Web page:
Alnus glutinosa

Alnus glutinosa

The black alder or common alder (Alnus glutinosa (L.) Gaertn., 1790), is an arboreal species of the Betulaceae family.

Systematic –
From a systematic point of view it belongs to the Eukaryota Domain, Kingdom Plantae, Magnoliophyta Division, Magnoliopsida Class, Order Fagales, Family Betulaceae and therefore to the Genus Alnus and to the A. glutinosa Species.

Etymology –
The term Alnus derives from Alnus, which was already the Latin name of the alder. The specific glutinous epithet comes from glúten gluten, glue: glutinous, viscous.

Geographic Distribution and Habitat –
The black alder is a tree native to Europe, northern Africa and western Asia and is present in Europe from the Iberian Peninsula to Russia to western Asia. This plant forms pure or mixed woods in the alluvial wetlands and along the banks of the watercourses, in an altimetric band that goes from the plains and being able to push up to about 1,200 meters of altitude. In Italy it is present in all the regions and is a typical element of riparian vegetation, associated with other plants typical of this environment, such as willows, poplars, etc .; association that in southern Italy and in the islands is frequent with oleander and willows and where it is often the arboreal element of greatest presence along the watercourses.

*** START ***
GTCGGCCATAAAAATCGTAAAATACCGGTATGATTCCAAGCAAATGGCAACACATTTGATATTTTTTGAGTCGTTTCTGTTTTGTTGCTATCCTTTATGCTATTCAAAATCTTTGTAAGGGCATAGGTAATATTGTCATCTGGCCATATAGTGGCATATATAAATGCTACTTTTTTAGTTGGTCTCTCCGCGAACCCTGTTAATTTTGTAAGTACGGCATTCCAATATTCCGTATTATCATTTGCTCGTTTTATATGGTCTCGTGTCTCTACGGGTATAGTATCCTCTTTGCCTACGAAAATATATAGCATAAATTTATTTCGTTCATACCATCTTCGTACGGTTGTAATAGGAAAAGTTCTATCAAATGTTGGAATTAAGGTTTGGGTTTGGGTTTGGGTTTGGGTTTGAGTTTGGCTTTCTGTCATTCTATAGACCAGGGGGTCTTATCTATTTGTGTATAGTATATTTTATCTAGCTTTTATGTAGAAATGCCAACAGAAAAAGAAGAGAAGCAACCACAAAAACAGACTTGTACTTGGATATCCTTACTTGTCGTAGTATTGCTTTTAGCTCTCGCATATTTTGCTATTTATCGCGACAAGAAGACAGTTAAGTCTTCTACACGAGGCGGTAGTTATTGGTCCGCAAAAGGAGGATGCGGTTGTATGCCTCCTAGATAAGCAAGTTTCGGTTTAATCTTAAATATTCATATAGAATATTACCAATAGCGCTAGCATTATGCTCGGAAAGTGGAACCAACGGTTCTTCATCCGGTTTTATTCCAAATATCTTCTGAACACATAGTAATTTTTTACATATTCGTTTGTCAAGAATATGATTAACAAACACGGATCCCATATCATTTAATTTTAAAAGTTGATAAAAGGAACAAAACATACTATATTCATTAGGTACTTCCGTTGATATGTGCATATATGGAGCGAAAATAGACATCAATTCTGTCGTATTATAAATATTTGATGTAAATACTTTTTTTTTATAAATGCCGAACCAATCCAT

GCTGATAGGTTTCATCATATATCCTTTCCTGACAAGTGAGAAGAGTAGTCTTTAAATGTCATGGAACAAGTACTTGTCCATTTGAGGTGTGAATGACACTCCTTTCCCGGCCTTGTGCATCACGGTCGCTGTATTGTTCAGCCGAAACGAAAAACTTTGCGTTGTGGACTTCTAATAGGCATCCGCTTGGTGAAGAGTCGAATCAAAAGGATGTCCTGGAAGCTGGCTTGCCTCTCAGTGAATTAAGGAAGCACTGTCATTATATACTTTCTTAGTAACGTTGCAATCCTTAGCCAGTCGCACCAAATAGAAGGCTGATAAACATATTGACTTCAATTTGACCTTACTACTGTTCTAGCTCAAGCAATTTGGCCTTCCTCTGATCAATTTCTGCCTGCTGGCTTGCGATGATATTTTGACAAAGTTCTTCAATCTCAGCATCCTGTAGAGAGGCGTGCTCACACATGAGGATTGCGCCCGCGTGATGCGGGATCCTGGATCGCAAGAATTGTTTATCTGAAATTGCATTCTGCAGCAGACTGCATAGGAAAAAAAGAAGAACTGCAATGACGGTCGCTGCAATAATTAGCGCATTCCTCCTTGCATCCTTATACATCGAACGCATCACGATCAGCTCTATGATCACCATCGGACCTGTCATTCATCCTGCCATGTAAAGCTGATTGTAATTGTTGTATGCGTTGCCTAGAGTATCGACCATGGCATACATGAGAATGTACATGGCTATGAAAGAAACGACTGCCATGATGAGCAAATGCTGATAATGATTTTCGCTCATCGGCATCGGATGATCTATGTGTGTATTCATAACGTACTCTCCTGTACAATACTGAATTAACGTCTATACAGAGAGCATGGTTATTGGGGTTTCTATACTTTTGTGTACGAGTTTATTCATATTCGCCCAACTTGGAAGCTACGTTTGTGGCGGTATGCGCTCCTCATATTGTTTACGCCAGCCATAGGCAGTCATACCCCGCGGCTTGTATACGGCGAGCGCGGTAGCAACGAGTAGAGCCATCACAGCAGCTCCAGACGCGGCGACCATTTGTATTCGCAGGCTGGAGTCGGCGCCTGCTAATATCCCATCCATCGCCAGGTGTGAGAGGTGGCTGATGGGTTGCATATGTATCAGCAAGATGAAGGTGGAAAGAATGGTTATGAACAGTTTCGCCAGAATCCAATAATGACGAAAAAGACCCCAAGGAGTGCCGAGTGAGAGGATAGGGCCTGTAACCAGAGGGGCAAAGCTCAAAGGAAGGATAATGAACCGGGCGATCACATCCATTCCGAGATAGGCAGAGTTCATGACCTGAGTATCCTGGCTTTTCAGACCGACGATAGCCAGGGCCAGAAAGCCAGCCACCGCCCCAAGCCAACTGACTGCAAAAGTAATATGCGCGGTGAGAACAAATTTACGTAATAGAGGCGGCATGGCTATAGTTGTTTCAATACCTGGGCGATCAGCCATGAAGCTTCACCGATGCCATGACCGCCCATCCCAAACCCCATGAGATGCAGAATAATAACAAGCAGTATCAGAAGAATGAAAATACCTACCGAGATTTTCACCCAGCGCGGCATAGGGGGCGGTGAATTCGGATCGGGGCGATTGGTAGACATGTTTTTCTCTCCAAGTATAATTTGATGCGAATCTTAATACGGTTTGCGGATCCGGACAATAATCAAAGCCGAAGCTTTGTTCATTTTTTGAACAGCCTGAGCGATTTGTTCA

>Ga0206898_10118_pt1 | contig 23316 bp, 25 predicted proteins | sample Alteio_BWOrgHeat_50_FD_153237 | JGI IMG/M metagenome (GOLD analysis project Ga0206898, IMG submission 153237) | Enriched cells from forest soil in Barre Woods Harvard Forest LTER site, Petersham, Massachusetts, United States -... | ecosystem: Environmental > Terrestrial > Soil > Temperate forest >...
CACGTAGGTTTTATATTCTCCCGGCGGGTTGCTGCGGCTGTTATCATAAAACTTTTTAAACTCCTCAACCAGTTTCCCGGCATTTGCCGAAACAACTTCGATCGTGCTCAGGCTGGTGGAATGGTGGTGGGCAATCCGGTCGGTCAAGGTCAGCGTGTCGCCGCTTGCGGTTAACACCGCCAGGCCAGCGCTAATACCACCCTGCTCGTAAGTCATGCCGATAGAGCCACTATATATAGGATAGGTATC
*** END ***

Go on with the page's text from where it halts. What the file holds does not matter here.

Description –
The black alder is a tree that can reach about 30 meters in height, with a dark, very dense pyramidal shape. The trunk is straight or arched, often polyphonic with a rough gray-brown peel, with horizontal lenticels, longitudinally fissured in the oldest specimens. It has deciduous leaves, alternate, petiolate, ovate or round, with a cuneata base and rounded or retusae apex and doubly serrated margin. The upper page is dark green, while the lower one is slightly lighter; the young leaves and the young twigs have the characteristic of being sticky for the emission of resin.
The plant has male flowers arranged in groups of 3-5 yellowish catkins and ovoid-shaped female flowers carried by long peduncles. The fruits are similar to small pine cones of green color when young and then brown-blackish and woody when ripe; these contain achenes endowed with a narrow wing; they persist for a long time on the plant.

Cultivation –
Alnus glutinosa is a plant that needs sunny locations, possibly in open areas, away from the shade of other trees to grow well. In nature, in fact, alders are colonizing plants, which tend to be overwhelmed by other species over the years. They are plants resistant to cold and even heat. It is a species with fairly rapid growth in the early years, where they quickly reach the final dimensions, but they are not very long-lived. As regards the soils where to insert them, it should be remembered that the black alder has been used for centuries to reclaim the low-fertile and water-soaked soils; they are plants that grow preferentially on stony soils, poor in organic material, even in the presence of stagnant water. For this reason, soils with acidic pH or areas subject to long periods of drought should not be selected. The multiplication occurs by seed, in spring, using the seeds of the previous year, which should be spent at least a few months in a cold place vernalizzazione) to simulate the winter season. In spring you can also practice cuttings, which must be rooted in a mixture of soil and sand in equal parts, which must always be kept moist until the rooting of cuttings is complete.